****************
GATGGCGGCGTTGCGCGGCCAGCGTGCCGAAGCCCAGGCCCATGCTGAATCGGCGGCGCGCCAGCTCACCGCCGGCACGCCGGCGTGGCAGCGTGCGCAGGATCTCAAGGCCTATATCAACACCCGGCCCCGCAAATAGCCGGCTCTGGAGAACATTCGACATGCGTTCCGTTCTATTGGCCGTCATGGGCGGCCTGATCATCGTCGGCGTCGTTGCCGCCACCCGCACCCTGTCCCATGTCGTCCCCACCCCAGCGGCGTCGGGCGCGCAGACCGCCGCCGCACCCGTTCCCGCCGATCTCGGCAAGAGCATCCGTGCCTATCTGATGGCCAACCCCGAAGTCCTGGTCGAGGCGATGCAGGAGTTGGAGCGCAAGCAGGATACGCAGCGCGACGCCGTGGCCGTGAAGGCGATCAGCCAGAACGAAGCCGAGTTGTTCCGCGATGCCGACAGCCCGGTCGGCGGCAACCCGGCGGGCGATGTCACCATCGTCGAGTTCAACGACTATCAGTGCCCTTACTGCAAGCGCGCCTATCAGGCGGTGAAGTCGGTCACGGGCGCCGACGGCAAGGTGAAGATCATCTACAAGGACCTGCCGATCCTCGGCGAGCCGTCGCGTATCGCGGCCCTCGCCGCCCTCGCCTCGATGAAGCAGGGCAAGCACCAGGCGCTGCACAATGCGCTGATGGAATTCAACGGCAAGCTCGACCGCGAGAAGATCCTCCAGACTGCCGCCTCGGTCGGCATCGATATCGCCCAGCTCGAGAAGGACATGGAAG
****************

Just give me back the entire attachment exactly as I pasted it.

GATGGCGGCGTTGCGCGGCCAGCGTGCCGAAGCCCAGGCCCATGCTGAATCGGCGGCGCGCCAGCTCACCGCCGGCACGCCGGCGTGGCAGCGTGCGCAGGATCTCAAGGCCTATATCAACACCCGGCCCCGCAAATAGCCGGCTCTGGAGAACATTCGACATGCGTTCCGTTCTATTGGCCGTCATGGGCGGCCTGATCATCGTCGGCGTCGTTGCCGCCACCCGCACCCTGTCCCATGTCGTCCCCACCCCAGCGGCGTCGGGCGCGCAGACCGCCGCCGCACCCGTTCCCGCCGATCTCGGCAAGAGCATCCGTGCCTATCTGATGGCCAACCCCGAAGTCCTGGTCGAGGCGATGCAGGAGTTGGAGCGCAAGCAGGATACGCAGCGCGACGCCGTGGCCGTGAAGGCGATCAGCCAGAACGAAGCCGAGTTGTTCCGCGATGCCGACAGCCCGGTCGGCGGCAACCCGGCGGGCGATGTCACCATCGTCGAGTTCAACGACTATCAGTGCCCTTACTGCAAGCGCGCCTATCAGGCGGTGAAGTCGGTCACGGGCGCCGACGGCAAGGTGAAGATCATCTACAAGGACCTGCCGATCCTCGGCGAGCCGTCGCGTATCGCGGCCCTCGCCGCCCTCGCCTCGATGAAGCAGGGCAAGCACCAGGCGCTGCACAATGCGCTGATGGAATTCAACGGCAAGCTCGACCGCGAGAAGATCCTCCAGACTGCCGCCTCGGTCGGCATCGATATCGCCCAGCTCGAGAAGGACATGGAAG